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Choosing a kayak

KayakerQ. I am looking to buy a kayak but there are so many possibilities. Which one should I pick? Help me!

— Kayakless Cameron, Sandown, N.H.

A. You’re right Cameron, the number of kayaks on the market can be dizzying. Before picking a boat, it’s important to consider where you’ll be paddling.

If you plan to kayak mostly in lakes, slow moving rivers and mellow seas near the beach, then you’ll want a open cockpit boat that’s around 10 to 12 feet long, about 27 to 30 inches wide or so, stable and comfortable to paddle. A couple of good places to check are Old Town (oldtowncanoe.com) or Heritage Kayaks (heritagekayaks.com). A sit-on-top style kayak is great choice for fishing too.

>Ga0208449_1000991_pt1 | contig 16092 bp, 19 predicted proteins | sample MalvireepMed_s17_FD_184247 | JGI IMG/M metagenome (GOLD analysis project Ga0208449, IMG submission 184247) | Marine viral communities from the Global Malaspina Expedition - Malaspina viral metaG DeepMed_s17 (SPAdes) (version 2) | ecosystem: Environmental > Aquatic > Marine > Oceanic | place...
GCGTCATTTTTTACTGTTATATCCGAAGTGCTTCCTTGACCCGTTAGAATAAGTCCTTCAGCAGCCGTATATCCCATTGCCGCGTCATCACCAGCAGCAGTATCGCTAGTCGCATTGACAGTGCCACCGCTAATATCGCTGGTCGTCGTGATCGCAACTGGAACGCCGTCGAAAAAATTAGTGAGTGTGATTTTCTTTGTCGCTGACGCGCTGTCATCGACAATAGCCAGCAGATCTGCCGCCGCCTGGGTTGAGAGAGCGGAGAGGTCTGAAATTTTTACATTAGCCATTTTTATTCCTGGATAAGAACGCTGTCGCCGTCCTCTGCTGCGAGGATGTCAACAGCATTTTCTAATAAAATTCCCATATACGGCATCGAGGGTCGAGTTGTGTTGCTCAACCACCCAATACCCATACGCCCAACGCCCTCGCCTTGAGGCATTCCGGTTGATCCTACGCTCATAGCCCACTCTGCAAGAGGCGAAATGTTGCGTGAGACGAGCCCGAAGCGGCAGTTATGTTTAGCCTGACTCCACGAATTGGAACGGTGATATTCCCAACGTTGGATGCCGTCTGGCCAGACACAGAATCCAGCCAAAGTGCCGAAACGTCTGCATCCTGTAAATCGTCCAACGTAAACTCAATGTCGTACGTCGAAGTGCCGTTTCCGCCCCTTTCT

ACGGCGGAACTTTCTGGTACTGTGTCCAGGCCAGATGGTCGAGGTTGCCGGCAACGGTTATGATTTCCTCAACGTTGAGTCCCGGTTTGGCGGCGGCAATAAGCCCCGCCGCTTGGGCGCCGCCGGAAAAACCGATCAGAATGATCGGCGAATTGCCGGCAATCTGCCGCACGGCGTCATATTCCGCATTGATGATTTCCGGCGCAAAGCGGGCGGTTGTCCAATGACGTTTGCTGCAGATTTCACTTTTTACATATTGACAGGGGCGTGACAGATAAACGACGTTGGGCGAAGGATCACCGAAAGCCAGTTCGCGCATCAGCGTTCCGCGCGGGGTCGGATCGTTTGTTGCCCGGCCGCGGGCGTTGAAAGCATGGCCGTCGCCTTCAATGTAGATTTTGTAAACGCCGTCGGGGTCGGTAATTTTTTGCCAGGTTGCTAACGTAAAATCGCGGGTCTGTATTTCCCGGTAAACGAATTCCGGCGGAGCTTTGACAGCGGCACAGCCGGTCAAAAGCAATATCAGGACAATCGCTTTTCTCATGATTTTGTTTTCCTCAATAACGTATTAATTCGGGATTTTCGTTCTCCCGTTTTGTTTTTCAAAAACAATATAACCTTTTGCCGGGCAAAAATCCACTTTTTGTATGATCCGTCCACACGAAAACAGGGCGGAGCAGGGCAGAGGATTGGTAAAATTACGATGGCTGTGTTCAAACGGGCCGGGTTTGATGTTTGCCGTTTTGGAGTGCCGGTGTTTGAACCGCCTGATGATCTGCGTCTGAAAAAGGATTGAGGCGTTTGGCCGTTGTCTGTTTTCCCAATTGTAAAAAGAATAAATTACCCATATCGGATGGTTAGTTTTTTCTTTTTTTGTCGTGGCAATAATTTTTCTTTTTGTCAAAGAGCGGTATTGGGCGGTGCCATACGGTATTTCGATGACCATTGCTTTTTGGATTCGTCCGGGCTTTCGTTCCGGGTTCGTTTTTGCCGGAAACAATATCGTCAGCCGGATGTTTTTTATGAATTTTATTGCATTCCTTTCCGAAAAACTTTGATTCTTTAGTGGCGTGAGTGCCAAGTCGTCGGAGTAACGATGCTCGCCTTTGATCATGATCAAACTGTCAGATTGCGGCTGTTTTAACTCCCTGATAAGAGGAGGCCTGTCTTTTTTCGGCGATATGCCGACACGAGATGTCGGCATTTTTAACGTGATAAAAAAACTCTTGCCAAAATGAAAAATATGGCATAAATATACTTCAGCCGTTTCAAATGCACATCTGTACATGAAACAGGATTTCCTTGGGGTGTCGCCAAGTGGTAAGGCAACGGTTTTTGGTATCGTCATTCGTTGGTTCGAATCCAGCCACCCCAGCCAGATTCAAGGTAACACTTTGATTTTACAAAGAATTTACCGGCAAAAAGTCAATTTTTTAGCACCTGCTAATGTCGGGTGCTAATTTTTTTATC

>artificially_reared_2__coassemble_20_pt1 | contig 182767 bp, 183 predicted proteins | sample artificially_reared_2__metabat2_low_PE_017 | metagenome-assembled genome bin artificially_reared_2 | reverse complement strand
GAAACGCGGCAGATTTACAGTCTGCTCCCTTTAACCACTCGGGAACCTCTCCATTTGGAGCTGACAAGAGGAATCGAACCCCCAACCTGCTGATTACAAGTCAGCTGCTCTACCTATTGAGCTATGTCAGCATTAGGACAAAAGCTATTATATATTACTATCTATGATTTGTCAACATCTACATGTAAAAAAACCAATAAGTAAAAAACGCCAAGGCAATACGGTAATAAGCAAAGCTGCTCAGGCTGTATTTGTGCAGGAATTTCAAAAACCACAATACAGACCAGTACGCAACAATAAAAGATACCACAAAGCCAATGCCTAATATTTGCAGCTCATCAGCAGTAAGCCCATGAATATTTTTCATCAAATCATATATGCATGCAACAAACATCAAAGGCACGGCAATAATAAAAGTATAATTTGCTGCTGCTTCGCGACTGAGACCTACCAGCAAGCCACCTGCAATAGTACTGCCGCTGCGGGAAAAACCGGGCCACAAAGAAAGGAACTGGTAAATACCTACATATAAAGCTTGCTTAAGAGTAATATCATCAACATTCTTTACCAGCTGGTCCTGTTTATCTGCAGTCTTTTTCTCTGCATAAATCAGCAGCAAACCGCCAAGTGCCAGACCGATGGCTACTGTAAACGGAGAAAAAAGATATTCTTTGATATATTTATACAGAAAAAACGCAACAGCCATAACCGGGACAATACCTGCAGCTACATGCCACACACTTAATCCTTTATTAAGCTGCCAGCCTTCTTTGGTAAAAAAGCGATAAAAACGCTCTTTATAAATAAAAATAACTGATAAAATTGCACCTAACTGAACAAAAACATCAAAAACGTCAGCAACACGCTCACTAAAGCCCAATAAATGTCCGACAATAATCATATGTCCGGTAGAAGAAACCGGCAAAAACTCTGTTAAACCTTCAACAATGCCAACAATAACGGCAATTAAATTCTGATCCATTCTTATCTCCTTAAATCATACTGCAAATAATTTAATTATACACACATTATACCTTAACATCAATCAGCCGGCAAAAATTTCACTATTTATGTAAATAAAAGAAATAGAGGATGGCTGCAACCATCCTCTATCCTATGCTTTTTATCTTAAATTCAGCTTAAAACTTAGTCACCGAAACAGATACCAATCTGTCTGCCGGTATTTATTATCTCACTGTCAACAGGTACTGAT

If paddling whitewater rivers is your goal then you’ll need a shorter, narrower, more responsive river runner that’s designed to be rolled back up (a.k.a. the “Eskimo roll”) when you flip over in the rapids. Jackson (jacksonkayak.com) carries a few stable, predictable kayaks—perfect for learning to run whitewater.


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5 Comments on Choosing a kayak

  1. kayaker in 477 // October 8, 2011 at 2:56 pm // Reply

    I kayak a dagger blast and it has bin through a lot , I have kayaked the ocoee and that kayak has taken good care of me so you should get the dagger blast.

  2. I Love Kayaking so much !

  3. i have always
    loved to kayak

  4. As an avid kayak angler i would highly recommend attending a local shops “demo” day and paddling a boat for a brief time before buying. This will allow you to see how it feels for you. If there are no scheduled demo days most shops will allow you to demo a boat for a small fee which they will usually apply to the purchase price if you buy a boat from them.

  5. cool

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